Take the 2-minute tour ×
Stack Overflow is a question and answer site for professional and enthusiast programmers. It's 100% free, no registration required.

I have two tables:

CREATE TABLE Event_details( event_no INTEGER AUTOINCREMENT NOT NULL,
no_players INTEGER NOT NULL,
game_type VARCHAR(20) NOT NULL,
payout_positions INTEGER NOT NULL, 
PRIMARY KEY(event_no)
CONSTRAINT check_game_type CHECK(game_type IN ('NLH','NLO','PLO','PLH','STUD','HORSE')
CONSTRAINT check_no_players CHECK (no_players > 1)
CONSTRAINT check_payouts CHECK (payout_positions > 0 AND payout_positions < no_players));

CREATE TABLE Venue( venue_no INTEGER AUTOINCREMENT NOT NULL,
name VARCHAR(20) NOT NULL,
location VARCHAR(20) NOT NULL,
capacity INTEGER NOT NULL,
PRIMARY KEY (venue_no)
CONSTRAINT check_capacity CHECK (capacity > 0));

And a foreign key between them:

ALTER TABLE Event_details
ADD FOREIGN KEY (venue_no)
REFERENCES Venue(venue_no)
ON DELETE SET NULL;

I want to set up a CONSTRAINT (or TRIGGER???) that will not allow (or flag) an entry where Event_details(no_players) < Venue(capacity) where the Venue(capacity) is the value found in the foreign key row.

Is this possible?

share|improve this question
1  
yes - feels like a business rule built in to an insert or update trigger. just query the apropriate value and raise an exception –  Randy Dec 7 '11 at 16:13
    
what version or Oracle are you on? –  Harrison Dec 7 '11 at 16:52

1 Answer 1

up vote 6 down vote accepted

A couple of comments on the DDL you posted.

  • There is no AUTOINCREMENT keyword in Oracle. You'd need to create a sequence (generally one sequence per table) and use the NEXTVAL from the sequence either in the INSERT statement itself or in a trigger to populate the synthetic primary key.
  • There is nothing that is creating a VENUE_NO column in EVENT_DETAILS. I assume your actual DDL is defining that column.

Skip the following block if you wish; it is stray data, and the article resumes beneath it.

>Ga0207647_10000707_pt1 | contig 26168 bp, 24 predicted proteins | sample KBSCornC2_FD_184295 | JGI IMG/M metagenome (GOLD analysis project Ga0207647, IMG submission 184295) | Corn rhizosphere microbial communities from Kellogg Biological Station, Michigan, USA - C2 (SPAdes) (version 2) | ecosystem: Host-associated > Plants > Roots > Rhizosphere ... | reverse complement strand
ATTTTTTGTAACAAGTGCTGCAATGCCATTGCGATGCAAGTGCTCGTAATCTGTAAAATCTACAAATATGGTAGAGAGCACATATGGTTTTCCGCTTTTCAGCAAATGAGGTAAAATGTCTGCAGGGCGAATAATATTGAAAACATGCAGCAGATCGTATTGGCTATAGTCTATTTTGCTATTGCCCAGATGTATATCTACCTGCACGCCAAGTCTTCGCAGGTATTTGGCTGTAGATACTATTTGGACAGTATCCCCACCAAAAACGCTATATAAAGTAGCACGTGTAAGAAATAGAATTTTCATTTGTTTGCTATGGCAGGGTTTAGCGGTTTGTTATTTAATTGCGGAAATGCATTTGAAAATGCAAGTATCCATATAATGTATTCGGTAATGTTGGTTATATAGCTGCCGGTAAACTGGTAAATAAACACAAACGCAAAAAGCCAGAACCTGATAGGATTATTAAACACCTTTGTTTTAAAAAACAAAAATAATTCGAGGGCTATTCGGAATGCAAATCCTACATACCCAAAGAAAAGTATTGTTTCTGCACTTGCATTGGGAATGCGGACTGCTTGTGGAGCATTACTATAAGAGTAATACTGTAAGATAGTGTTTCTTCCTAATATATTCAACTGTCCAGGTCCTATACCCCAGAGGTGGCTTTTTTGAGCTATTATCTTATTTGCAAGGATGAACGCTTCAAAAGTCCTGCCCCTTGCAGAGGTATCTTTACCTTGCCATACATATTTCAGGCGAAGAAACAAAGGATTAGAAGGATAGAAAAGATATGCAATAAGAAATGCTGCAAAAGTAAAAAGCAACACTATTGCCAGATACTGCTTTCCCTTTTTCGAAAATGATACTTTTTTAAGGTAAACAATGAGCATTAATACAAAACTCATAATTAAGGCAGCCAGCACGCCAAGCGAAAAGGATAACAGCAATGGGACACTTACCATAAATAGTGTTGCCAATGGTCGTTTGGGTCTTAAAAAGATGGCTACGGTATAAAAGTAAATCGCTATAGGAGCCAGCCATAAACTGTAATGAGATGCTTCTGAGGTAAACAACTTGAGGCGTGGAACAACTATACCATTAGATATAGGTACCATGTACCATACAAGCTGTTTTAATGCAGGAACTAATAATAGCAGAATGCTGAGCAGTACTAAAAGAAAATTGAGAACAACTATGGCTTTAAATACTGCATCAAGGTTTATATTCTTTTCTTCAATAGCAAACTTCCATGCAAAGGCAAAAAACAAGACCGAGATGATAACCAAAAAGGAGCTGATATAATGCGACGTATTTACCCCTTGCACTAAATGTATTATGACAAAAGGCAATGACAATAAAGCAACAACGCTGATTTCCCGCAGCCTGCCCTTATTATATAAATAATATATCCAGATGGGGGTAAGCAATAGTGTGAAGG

You cannot enforce this through a simple CHECK constraint. You can create a trigger

CREATE OR REPLACE TRIGGER validate_capacity
  BEFORE INSERT OR UPDATE ON event_details
  FOR EACH ROW
DECLARE
  l_venue_capacity venue.capacity%type;
BEGIN
  SELECT capacity
    INTO l_venue_capacity
    FROM venue
   WHERE venue_no = :new.venue_no;

  IF( l_venue_capacity < :new.no_players )
  THEN
    RAISE_APPLICATION_ERROR( -20001, 'Sorry, the venue has insufficient capacity' );
  END IF;
END;

Be aware, however, that

  • You would also need to have a trigger on the VENUE table that checks to see whether changes to the venue's capacity causes certain events to become invalid. Generally, that would require that there is some sort of date in the event details table since, presumably, the capacity of a venue can change over time and you really only want the validation to check for future events in that venue.
  • Trigger based solutions will not always work in multi-user environments. Imagine venue 1 has a capacity of 30. Now, session A updates that capacity to 15. But before session A commits, session B inserts an event with a NO_PLAYERS of 20. Neither session's trigger will see a problem so both changes will be allowed. But once both sessions commit, there will be an event booked with 20 players in a venue that only supports 15 players. The trigger on EVENT_DETAILS could potentially lock the row in the VENUE table to avoid this race condition but they you're serializing inserts and updates on the EVENT_DETAILS table which could be a performance problem particularly if your application ever waits for human input before committing a transaction.

As an alternative to triggers, you can create an ON COMMIT materialized view that joins the two tables together and put a CHECK constraint on that materialized view that enforces the requirement that the number of players cannot exceed the venue capacity. That will work in a multi-user environment but it requires materialized view logs on both base tables and it moves the check to the point where the sessions commit which can be a bit tricky. Most applications don't consider the possibility that a COMMIT statement could fail so handling those exceptions can be tricky. And from a user-interface standpoint, it can be somewhat tricky to explain to the user what the problem is since the exception may relate to changes made much earlier in the transaction.

share|improve this answer

Your Answer

 
discard

By posting your answer, you agree to the privacy policy and terms of service.

Not the answer you're looking for? Browse other questions tagged or ask your own question.